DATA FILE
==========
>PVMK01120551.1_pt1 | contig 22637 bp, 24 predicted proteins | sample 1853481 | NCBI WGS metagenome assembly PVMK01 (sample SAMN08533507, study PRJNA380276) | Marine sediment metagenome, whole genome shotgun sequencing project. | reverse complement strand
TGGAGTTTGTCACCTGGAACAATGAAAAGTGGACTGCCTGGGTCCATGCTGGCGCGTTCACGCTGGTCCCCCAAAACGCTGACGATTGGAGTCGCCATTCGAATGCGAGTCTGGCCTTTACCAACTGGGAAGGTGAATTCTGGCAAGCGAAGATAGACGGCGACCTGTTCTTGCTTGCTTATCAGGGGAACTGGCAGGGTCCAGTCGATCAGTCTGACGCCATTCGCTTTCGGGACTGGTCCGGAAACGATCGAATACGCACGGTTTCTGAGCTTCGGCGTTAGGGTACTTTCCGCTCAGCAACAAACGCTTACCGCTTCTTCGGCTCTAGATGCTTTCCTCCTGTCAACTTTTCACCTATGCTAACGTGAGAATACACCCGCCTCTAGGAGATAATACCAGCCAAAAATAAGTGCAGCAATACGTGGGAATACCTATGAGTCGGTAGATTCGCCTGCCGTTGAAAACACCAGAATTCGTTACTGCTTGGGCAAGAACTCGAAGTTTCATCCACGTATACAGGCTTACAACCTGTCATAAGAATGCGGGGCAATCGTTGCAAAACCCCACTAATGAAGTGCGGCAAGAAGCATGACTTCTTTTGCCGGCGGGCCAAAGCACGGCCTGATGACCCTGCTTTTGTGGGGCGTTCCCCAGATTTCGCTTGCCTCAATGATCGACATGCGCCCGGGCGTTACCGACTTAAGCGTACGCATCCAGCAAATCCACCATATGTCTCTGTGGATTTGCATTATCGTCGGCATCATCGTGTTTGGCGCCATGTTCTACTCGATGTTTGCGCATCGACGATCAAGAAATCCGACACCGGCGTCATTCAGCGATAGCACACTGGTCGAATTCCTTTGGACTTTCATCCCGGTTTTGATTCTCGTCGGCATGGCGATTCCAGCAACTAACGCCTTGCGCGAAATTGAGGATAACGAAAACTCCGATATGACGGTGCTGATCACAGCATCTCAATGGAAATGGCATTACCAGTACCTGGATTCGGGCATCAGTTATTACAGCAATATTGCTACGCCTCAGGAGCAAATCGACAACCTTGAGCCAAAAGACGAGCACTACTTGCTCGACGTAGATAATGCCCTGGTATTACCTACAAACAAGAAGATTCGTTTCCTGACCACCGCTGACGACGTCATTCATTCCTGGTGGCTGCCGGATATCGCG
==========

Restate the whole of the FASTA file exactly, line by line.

>PVMK01120551.1_pt1 | contig 22637 bp, 24 predicted proteins | sample 1853481 | NCBI WGS metagenome assembly PVMK01 (sample SAMN08533507, study PRJNA380276) | Marine sediment metagenome, whole genome shotgun sequencing project. | reverse complement strand
TGGAGTTTGTCACCTGGAACAATGAAAAGTGGACTGCCTGGGTCCATGCTGGCGCGTTCACGCTGGTCCCCCAAAACGCTGACGATTGGAGTCGCCATTCGAATGCGAGTCTGGCCTTTACCAACTGGGAAGGTGAATTCTGGCAAGCGAAGATAGACGGCGACCTGTTCTTGCTTGCTTATCAGGGGAACTGGCAGGGTCCAGTCGATCAGTCTGACGCCATTCGCTTTCGGGACTGGTCCGGAAACGATCGAATACGCACGGTTTCTGAGCTTCGGCGTTAGGGTACTTTCCGCTCAGCAACAAACGCTTACCGCTTCTTCGGCTCTAGATGCTTTCCTCCTGTCAACTTTTCACCTATGCTAACGTGAGAATACACCCGCCTCTAGGAGATAATACCAGCCAAAAATAAGTGCAGCAATACGTGGGAATACCTATGAGTCGGTAGATTCGCCTGCCGTTGAAAACACCAGAATTCGTTACTGCTTGGGCAAGAACTCGAAGTTTCATCCACGTATACAGGCTTACAACCTGTCATAAGAATGCGGGGCAATCGTTGCAAAACCCCACTAATGAAGTGCGGCAAGAAGCATGACTTCTTTTGCCGGCGGGCCAAAGCACGGCCTGATGACCCTGCTTTTGTGGGGCGTTCCCCAGATTTCGCTTGCCTCAATGATCGACATGCGCCCGGGCGTTACCGACTTAAGCGTACGCATCCAGCAAATCCACCATATGTCTCTGTGGATTTGCATTATCGTCGGCATCATCGTGTTTGGCGCCATGTTCTACTCGATGTTTGCGCATCGACGATCAAGAAATCCGACACCGGCGTCATTCAGCGATAGCACACTGGTCGAATTCCTTTGGACTTTCATCCCGGTTTTGATTCTCGTCGGCATGGCGATTCCAGCAACTAACGCCTTGCGCGAAATTGAGGATAACGAAAACTCCGATATGACGGTGCTGATCACAGCATCTCAATGGAAATGGCATTACCAGTACCTGGATTCGGGCATCAGTTATTACAGCAATATTGCTACGCCTCAGGAGCAAATCGACAACCTTGAGCCAAAAGACGAGCACTACTTGCTCGACGTAGATAATGCCCTGGTATTACCTACAAACAAGAAGATTCGTTTCCTGACCACCGCTGACGACGTCATTCATTCCTGGTGGCTGCCGGATATCGCG